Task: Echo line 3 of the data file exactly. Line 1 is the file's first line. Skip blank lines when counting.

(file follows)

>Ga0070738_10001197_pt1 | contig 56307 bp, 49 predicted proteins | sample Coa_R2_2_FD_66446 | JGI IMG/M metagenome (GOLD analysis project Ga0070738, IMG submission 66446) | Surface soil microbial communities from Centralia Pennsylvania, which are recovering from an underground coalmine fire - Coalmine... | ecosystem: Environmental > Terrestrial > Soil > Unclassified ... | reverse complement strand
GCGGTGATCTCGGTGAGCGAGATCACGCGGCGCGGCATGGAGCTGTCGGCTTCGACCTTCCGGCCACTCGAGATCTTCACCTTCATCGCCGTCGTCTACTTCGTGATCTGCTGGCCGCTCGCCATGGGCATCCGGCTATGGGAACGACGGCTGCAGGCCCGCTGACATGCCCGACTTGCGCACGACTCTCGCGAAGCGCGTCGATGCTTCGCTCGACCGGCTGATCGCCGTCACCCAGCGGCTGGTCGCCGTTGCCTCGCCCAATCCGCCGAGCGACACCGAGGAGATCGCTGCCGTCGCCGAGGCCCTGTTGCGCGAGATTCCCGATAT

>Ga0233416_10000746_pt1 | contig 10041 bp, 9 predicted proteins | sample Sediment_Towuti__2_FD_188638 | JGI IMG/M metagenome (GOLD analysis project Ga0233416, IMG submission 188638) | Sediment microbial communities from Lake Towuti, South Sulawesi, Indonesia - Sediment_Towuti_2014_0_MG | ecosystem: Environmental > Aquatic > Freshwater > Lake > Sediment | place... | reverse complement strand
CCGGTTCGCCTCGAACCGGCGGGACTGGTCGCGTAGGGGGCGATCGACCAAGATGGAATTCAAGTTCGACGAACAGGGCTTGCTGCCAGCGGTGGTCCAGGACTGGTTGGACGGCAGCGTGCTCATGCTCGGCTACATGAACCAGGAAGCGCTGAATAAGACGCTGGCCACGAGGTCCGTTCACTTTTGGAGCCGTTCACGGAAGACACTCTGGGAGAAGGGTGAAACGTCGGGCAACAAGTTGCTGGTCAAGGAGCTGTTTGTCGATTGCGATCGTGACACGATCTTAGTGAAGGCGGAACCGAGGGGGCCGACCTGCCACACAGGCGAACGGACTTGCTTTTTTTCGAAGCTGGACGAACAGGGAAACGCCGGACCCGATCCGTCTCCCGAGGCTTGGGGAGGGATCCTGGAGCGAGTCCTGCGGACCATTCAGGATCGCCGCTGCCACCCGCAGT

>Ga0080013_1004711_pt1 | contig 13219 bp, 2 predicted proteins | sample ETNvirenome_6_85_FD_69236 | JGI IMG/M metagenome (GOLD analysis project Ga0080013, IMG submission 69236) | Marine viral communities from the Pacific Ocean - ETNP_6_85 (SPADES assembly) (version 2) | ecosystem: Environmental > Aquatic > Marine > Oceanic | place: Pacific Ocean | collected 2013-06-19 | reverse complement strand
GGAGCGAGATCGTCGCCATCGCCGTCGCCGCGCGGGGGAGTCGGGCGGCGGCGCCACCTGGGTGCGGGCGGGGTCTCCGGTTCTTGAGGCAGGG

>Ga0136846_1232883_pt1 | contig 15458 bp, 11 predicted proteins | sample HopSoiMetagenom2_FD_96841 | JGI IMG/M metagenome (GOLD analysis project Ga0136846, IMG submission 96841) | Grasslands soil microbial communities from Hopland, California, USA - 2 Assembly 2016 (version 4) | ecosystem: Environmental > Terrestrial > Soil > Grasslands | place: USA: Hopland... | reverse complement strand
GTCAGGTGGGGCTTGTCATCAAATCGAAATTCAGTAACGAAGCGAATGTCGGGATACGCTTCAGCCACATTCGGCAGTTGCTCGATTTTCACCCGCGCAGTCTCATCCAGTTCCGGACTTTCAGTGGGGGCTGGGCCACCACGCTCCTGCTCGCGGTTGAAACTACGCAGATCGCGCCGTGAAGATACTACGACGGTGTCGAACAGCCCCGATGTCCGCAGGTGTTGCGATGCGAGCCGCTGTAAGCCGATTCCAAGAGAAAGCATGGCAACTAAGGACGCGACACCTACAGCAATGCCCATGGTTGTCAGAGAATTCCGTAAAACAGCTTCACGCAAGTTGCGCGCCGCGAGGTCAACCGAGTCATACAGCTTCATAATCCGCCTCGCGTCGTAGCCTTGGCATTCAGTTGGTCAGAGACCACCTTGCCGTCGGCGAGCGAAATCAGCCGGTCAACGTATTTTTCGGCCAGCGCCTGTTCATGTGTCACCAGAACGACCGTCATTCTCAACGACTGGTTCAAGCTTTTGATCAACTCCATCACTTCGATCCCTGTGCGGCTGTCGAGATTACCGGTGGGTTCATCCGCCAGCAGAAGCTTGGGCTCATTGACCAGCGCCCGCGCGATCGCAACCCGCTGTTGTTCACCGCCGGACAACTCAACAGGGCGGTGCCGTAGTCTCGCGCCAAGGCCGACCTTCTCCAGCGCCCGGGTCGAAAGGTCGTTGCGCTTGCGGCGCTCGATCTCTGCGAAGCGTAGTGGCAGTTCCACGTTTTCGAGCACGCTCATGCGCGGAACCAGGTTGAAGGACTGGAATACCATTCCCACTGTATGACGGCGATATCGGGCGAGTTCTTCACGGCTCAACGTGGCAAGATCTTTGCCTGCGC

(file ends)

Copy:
>Ga0233416_10000746_pt1 | contig 10041 bp, 9 predicted proteins | sample Sediment_Towuti__2_FD_188638 | JGI IMG/M metagenome (GOLD analysis project Ga0233416, IMG submission 188638) | Sediment microbial communities from Lake Towuti, South Sulawesi, Indonesia - Sediment_Towuti_2014_0_MG | ecosystem: Environmental > Aquatic > Freshwater > Lake > Sediment | place... | reverse complement strand